continued "What you see here," says Gordon, "is a potpourri of issues. But we're all here united behind one thing, and that's stop the bombing. That's very clear and we hope to see more and more people joining the demonstration in the coming weeks. I think a lot of people out there are getting over the initial wave of media propaganda. Somehow support for the refugees became translated into support for the bombing. I think that people see that the bombing now is not only ineffective but it is targeting the civilians at this point in time, the civilian infrastructure. These are war crimes. We can't let that go on in our names."
"I think our elected officials have a lot to learn from this," the Peace and Freedom chairperson adds. "I've been watching the congressional debates about what's going on, and we're a better group working together out here than our elected officials. Everyone here understands that to bomb to create peace is another contradiction in terms and only causes resentment. Historically, look at what we did to Japan, Native-Americans -- the resentment just goes on for years and years and years. There's no way you can say, 'We're going to kill you and your people so you will be nice.' "
"I'm sure we would be equally upset," says Gordon, "if nothing were done about ethnic cleansing. But why did our government support policies that led to ethnic cleansing? Why was there no strong, international diplomatic initiative taken before that point?"
"Why don't we apply that concern to the situation in Chiapas?" Jordan asks. "The Zapatistas, who have been extremely abused by the government and the policies that our U.S. government also supports. They are being ethnically cleansed, if we want to use that term. Is it because they have brown skin? Is it because they are very, very impoverished people and we want to ignore them? Is it because of NAFTA? If we're going to save the world we need to save everybody -- and I'm being very sarcastic."
Gordon produces a chart that appeared in the Los Angeles Times on April 3, 1999: "World's Ethnic Crisis: The Kosovo crisis is not the only ethnic conflict that has created waves of refugees and claimed large numbers of victims over the past year..." Eleven countries are listed including Sudan with 1.5 million killed and 4.3 million uprooted, Rwanda: 500,000 to 800,000 killed, 3.5 million uprooted. Kosovo is at the bottom of the list with 2000 killed and 459,000 uprooted, this last figure representative of displaced persons before the U.S./NATO attacks.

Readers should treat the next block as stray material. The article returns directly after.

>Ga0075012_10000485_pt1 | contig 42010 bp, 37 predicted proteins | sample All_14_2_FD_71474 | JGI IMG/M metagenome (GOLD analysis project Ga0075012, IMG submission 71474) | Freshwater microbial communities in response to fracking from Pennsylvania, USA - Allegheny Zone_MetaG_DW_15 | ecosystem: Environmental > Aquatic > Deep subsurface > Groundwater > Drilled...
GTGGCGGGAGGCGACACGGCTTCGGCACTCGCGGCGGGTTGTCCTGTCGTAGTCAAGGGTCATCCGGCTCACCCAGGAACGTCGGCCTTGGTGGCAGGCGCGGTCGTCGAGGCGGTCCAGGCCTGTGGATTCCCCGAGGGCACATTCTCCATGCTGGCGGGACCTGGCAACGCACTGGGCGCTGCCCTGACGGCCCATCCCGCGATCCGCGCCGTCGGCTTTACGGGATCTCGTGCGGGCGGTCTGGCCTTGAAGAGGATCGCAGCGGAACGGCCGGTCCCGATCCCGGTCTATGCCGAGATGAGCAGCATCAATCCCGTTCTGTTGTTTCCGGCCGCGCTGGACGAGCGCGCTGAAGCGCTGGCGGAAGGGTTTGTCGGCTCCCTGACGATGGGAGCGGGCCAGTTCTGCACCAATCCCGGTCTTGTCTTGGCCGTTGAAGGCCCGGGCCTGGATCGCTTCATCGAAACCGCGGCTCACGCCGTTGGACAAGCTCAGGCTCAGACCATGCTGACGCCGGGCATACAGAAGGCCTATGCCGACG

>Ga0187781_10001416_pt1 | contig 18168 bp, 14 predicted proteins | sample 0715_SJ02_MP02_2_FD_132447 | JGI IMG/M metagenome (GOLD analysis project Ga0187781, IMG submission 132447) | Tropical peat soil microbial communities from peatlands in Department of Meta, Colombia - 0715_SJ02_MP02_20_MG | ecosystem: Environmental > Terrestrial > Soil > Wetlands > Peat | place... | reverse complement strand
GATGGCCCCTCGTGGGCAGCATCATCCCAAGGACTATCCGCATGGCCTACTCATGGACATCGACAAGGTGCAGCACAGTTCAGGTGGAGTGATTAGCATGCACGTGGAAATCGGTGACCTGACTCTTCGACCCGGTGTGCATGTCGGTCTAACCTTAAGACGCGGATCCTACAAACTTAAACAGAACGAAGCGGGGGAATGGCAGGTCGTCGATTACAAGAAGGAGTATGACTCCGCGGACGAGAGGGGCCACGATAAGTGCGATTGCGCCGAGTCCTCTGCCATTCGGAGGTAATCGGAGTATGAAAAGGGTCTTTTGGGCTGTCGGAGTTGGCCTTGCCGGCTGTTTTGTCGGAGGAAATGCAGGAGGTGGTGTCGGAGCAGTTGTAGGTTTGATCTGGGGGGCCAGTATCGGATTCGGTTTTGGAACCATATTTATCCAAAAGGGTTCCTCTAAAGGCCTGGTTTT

"Very selective humanitarian concern," says the Peace and Freedom chairperson. "One theory that I believe is that the International Monetary Fund and the World Bank wanted to go into Yugoslavia and do a lot of development of natural resources. To my understanding there was a very strong network of Albanians, Serbians, Croatians, the working class who stood together and actually kept them from developing land, kept them out. I believe the crisis was amplified out of that."
The Coalition to Stop the Bombing demonstration resumes every Saturday at noon at Fourth and Broadway. "Everybody's welcome as long as they agree to stop the bombing, stop the war," says Gordon. "Also, there is another weekly vigil at 7:00 p.m. on Sunday at the same location. It is the silent vigil for peace organized by a number of churches and the Serbian-American community."
No permits were requested or believed necessary for the protests. When it is suggested that getting busted might be helpful in drawing attention, the Peace and Freedom Party chairperson merely turns her head sideways and smiles.
Meanwhile, four days later on Wednesday, a boisterous crowd at least four times the size of the peace demonstrators has gathered at the same location with lawn chairs and coolers in the name of Star Wars: The Phantom Menace.